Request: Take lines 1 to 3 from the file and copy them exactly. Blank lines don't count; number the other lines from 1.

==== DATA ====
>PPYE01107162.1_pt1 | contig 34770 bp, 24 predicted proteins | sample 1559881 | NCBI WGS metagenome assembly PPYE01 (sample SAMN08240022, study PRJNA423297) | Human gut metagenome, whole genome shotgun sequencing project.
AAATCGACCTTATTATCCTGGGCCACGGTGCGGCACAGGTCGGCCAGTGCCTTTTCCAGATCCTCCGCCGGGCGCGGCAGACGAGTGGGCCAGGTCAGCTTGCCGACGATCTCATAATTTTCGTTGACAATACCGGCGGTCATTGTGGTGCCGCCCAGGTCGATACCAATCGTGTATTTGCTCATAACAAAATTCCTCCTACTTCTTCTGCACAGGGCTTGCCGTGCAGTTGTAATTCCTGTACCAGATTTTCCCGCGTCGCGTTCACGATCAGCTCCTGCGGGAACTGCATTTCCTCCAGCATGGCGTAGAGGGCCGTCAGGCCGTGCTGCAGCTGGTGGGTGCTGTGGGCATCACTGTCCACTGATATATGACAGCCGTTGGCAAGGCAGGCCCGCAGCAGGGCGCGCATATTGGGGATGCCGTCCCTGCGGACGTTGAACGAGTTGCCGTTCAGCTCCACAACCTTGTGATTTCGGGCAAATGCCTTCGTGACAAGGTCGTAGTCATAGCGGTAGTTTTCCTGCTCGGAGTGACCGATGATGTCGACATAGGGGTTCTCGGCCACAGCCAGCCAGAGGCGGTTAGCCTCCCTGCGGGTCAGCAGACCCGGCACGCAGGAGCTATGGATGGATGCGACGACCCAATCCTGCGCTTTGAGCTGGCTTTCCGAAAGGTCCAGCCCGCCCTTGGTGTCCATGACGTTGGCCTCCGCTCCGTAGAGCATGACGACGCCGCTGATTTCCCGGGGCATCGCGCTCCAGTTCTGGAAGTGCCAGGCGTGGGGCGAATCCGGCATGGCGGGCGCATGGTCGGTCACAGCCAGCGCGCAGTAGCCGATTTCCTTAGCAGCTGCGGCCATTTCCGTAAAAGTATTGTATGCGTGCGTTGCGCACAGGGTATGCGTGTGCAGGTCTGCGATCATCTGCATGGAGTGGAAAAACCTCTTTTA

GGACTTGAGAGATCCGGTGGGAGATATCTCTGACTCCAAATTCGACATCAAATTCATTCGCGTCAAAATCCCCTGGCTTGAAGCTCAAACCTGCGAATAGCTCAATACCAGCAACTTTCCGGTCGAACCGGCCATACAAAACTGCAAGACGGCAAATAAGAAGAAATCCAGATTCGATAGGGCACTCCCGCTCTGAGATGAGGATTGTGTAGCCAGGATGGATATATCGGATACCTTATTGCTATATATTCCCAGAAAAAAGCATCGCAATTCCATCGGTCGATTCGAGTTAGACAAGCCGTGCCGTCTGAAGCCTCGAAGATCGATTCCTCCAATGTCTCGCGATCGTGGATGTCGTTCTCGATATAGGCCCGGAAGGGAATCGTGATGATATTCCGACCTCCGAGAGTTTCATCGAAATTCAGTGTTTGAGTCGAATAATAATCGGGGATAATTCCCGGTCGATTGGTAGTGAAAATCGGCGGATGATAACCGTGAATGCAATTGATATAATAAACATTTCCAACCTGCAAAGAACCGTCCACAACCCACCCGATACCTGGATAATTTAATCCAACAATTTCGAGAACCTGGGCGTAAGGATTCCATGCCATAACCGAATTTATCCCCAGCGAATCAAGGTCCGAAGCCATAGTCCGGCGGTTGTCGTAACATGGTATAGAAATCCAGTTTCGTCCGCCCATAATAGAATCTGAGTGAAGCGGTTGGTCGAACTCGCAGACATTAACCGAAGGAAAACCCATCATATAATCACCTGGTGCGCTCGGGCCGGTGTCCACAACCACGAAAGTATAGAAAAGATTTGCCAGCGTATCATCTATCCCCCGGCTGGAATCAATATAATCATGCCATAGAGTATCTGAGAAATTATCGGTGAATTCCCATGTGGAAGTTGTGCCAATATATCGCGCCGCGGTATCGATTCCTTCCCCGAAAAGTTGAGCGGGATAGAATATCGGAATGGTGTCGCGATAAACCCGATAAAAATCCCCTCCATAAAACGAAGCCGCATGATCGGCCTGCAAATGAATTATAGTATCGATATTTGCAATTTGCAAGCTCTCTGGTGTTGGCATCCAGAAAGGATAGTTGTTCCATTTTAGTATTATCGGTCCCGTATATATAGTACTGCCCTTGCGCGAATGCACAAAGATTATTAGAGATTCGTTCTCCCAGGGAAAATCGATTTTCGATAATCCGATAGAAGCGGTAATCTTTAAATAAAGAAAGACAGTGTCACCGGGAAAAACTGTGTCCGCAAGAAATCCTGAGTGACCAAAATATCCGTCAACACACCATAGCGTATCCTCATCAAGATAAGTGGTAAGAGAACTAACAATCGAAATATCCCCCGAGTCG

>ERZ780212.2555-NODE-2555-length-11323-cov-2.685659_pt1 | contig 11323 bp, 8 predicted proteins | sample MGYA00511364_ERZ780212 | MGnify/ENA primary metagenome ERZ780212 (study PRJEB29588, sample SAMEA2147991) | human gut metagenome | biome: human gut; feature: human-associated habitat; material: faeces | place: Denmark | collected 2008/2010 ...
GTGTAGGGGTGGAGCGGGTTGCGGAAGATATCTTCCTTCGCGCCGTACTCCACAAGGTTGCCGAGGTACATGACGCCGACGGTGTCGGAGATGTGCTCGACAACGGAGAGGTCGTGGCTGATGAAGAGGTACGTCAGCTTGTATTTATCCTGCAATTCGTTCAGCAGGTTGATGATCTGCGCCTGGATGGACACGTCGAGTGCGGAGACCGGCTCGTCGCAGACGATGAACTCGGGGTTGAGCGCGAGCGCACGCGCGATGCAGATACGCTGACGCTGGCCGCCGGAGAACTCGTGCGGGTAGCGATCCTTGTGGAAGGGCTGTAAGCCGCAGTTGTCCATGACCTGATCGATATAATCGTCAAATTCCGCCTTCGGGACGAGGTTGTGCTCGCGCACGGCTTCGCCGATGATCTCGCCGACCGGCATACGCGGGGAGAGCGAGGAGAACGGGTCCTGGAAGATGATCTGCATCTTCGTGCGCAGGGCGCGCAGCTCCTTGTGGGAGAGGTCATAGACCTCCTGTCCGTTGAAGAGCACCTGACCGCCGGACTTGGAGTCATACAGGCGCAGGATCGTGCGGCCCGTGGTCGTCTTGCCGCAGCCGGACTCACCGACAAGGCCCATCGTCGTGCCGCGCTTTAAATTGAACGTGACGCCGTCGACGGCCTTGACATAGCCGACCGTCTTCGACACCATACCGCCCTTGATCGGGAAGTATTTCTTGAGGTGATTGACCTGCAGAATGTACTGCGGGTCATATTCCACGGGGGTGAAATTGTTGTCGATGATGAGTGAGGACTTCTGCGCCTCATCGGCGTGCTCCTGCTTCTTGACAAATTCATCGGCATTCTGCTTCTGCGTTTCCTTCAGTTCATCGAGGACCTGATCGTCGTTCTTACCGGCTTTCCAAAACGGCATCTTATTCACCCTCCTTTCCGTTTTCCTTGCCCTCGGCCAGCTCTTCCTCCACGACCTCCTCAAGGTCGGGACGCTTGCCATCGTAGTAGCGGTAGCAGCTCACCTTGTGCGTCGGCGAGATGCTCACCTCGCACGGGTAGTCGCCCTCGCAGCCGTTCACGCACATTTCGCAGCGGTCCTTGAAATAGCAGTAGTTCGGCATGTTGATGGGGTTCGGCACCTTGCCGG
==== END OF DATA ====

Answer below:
>PPYE01107162.1_pt1 | contig 34770 bp, 24 predicted proteins | sample 1559881 | NCBI WGS metagenome assembly PPYE01 (sample SAMN08240022, study PRJNA423297) | Human gut metagenome, whole genome shotgun sequencing project.
AAATCGACCTTATTATCCTGGGCCACGGTGCGGCACAGGTCGGCCAGTGCCTTTTCCAGATCCTCCGCCGGGCGCGGCAGACGAGTGGGCCAGGTCAGCTTGCCGACGATCTCATAATTTTCGTTGACAATACCGGCGGTCATTGTGGTGCCGCCCAGGTCGATACCAATCGTGTATTTGCTCATAACAAAATTCCTCCTACTTCTTCTGCACAGGGCTTGCCGTGCAGTTGTAATTCCTGTACCAGATTTTCCCGCGTCGCGTTCACGATCAGCTCCTGCGGGAACTGCATTTCCTCCAGCATGGCGTAGAGGGCCGTCAGGCCGTGCTGCAGCTGGTGGGTGCTGTGGGCATCACTGTCCACTGATATATGACAGCCGTTGGCAAGGCAGGCCCGCAGCAGGGCGCGCATATTGGGGATGCCGTCCCTGCGGACGTTGAACGAGTTGCCGTTCAGCTCCACAACCTTGTGATTTCGGGCAAATGCCTTCGTGACAAGGTCGTAGTCATAGCGGTAGTTTTCCTGCTCGGAGTGACCGATGATGTCGACATAGGGGTTCTCGGCCACAGCCAGCCAGAGGCGGTTAGCCTCCCTGCGGGTCAGCAGACCCGGCACGCAGGAGCTATGGATGGATGCGACGACCCAATCCTGCGCTTTGAGCTGGCTTTCCGAAAGGTCCAGCCCGCCCTTGGTGTCCATGACGTTGGCCTCCGCTCCGTAGAGCATGACGACGCCGCTGATTTCCCGGGGCATCGCGCTCCAGTTCTGGAAGTGCCAGGCGTGGGGCGAATCCGGCATGGCGGGCGCATGGTCGGTCACAGCCAGCGCGCAGTAGCCGATTTCCTTAGCAGCTGCGGCCATTTCCGTAAAAGTATTGTATGCGTGCGTTGCGCACAGGGTATGCGTGTGCAGGTCTGCGATCATCTGCATGGAGTGGAAAAACCTCTTTTA

GGACTTGAGAGATCCGGTGGGAGATATCTCTGACTCCAAATTCGACATCAAATTCATTCGCGTCAAAATCCCCTGGCTTGAAGCTCAAACCTGCGAATAGCTCAATACCAGCAACTTTCCGGTCGAACCGGCCATACAAAACTGCAAGACGGCAAATAAGAAGAAATCCAGATTCGATAGGGCACTCCCGCTCTGAGATGAGGATTGTGTAGCCAGGATGGATATATCGGATACCTTATTGCTATATATTCCCAGAAAAAAGCATCGCAATTCCATCGGTCGATTCGAGTTAGACAAGCCGTGCCGTCTGAAGCCTCGAAGATCGATTCCTCCAATGTCTCGCGATCGTGGATGTCGTTCTCGATATAGGCCCGGAAGGGAATCGTGATGATATTCCGACCTCCGAGAGTTTCATCGAAATTCAGTGTTTGAGTCGAATAATAATCGGGGATAATTCCCGGTCGATTGGTAGTGAAAATCGGCGGATGATAACCGTGAATGCAATTGATATAATAAACATTTCCAACCTGCAAAGAACCGTCCACAACCCACCCGATACCTGGATAATTTAATCCAACAATTTCGAGAACCTGGGCGTAAGGATTCCATGCCATAACCGAATTTATCCCCAGCGAATCAAGGTCCGAAGCCATAGTCCGGCGGTTGTCGTAACATGGTATAGAAATCCAGTTTCGTCCGCCCATAATAGAATCTGAGTGAAGCGGTTGGTCGAACTCGCAGACATTAACCGAAGGAAAACCCATCATATAATCACCTGGTGCGCTCGGGCCGGTGTCCACAACCACGAAAGTATAGAAAAGATTTGCCAGCGTATCATCTATCCCCCGGCTGGAATCAATATAATCATGCCATAGAGTATCTGAGAAATTATCGGTGAATTCCCATGTGGAAGTTGTGCCAATATATCGCGCCGCGGTATCGATTCCTTCCCCGAAAAGTTGAGCGGGATAGAATATCGGAATGGTGTCGCGATAAACCCGATAAAAATCCCCTCCATAAAACGAAGCCGCATGATCGGCCTGCAAATGAATTATAGTATCGATATTTGCAATTTGCAAGCTCTCTGGTGTTGGCATCCAGAAAGGATAGTTGTTCCATTTTAGTATTATCGGTCCCGTATATATAGTACTGCCCTTGCGCGAATGCACAAAGATTATTAGAGATTCGTTCTCCCAGGGAAAATCGATTTTCGATAATCCGATAGAAGCGGTAATCTTTAAATAAAGAAAGACAGTGTCACCGGGAAAAACTGTGTCCGCAAGAAATCCTGAGTGACCAAAATATCCGTCAACACACCATAGCGTATCCTCATCAAGATAAGTGGTAAGAGAACTAACAATCGAAATATCCCCCGAGTCG